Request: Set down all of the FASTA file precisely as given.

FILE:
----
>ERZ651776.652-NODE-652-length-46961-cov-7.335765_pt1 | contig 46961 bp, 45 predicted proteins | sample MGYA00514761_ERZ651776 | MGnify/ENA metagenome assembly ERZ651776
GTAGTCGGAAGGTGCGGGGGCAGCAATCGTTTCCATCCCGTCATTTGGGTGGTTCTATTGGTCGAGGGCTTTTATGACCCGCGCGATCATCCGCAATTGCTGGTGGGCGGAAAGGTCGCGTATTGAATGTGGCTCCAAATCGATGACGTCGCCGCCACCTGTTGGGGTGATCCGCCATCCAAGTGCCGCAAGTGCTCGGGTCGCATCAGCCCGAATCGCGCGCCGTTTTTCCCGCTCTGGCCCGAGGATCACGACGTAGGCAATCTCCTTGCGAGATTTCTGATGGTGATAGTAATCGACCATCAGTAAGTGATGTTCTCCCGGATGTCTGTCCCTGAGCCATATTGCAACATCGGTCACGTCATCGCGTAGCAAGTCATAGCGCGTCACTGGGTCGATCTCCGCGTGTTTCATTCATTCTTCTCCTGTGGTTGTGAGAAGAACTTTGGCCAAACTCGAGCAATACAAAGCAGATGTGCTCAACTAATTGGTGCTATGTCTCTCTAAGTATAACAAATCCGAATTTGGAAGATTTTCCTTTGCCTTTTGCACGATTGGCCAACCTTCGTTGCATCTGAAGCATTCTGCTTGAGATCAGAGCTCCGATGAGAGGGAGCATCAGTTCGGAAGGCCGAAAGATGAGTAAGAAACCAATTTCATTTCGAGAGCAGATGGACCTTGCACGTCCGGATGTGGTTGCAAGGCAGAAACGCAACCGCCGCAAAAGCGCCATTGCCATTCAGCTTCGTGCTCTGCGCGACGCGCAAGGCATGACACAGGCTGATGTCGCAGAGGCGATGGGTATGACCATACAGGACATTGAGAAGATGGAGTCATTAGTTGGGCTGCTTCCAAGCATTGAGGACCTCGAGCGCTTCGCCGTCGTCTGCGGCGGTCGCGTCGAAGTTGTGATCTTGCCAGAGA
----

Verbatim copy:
>ERZ651776.652-NODE-652-length-46961-cov-7.335765_pt1 | contig 46961 bp, 45 predicted proteins | sample MGYA00514761_ERZ651776 | MGnify/ENA metagenome assembly ERZ651776
GTAGTCGGAAGGTGCGGGGGCAGCAATCGTTTCCATCCCGTCATTTGGGTGGTTCTATTGGTCGAGGGCTTTTATGACCCGCGCGATCATCCGCAATTGCTGGTGGGCGGAAAGGTCGCGTATTGAATGTGGCTCCAAATCGATGACGTCGCCGCCACCTGTTGGGGTGATCCGCCATCCAAGTGCCGCAAGTGCTCGGGTCGCATCAGCCCGAATCGCGCGCCGTTTTTCCCGCTCTGGCCCGAGGATCACGACGTAGGCAATCTCCTTGCGAGATTTCTGATGGTGATAGTAATCGACCATCAGTAAGTGATGTTCTCCCGGATGTCTGTCCCTGAGCCATATTGCAACATCGGTCACGTCATCGCGTAGCAAGTCATAGCGCGTCACTGGGTCGATCTCCGCGTGTTTCATTCATTCTTCTCCTGTGGTTGTGAGAAGAACTTTGGCCAAACTCGAGCAATACAAAGCAGATGTGCTCAACTAATTGGTGCTATGTCTCTCTAAGTATAACAAATCCGAATTTGGAAGATTTTCCTTTGCCTTTTGCACGATTGGCCAACCTTCGTTGCATCTGAAGCATTCTGCTTGAGATCAGAGCTCCGATGAGAGGGAGCATCAGTTCGGAAGGCCGAAAGATGAGTAAGAAACCAATTTCATTTCGAGAGCAGATGGACCTTGCACGTCCGGATGTGGTTGCAAGGCAGAAACGCAACCGCCGCAAAAGCGCCATTGCCATTCAGCTTCGTGCTCTGCGCGACGCGCAAGGCATGACACAGGCTGATGTCGCAGAGGCGATGGGTATGACCATACAGGACATTGAGAAGATGGAGTCATTAGTTGGGCTGCTTCCAAGCATTGAGGACCTCGAGCGCTTCGCCGTCGTCTGCGGCGGTCGCGTCGAAGTTGTGATCTTGCCAGAGA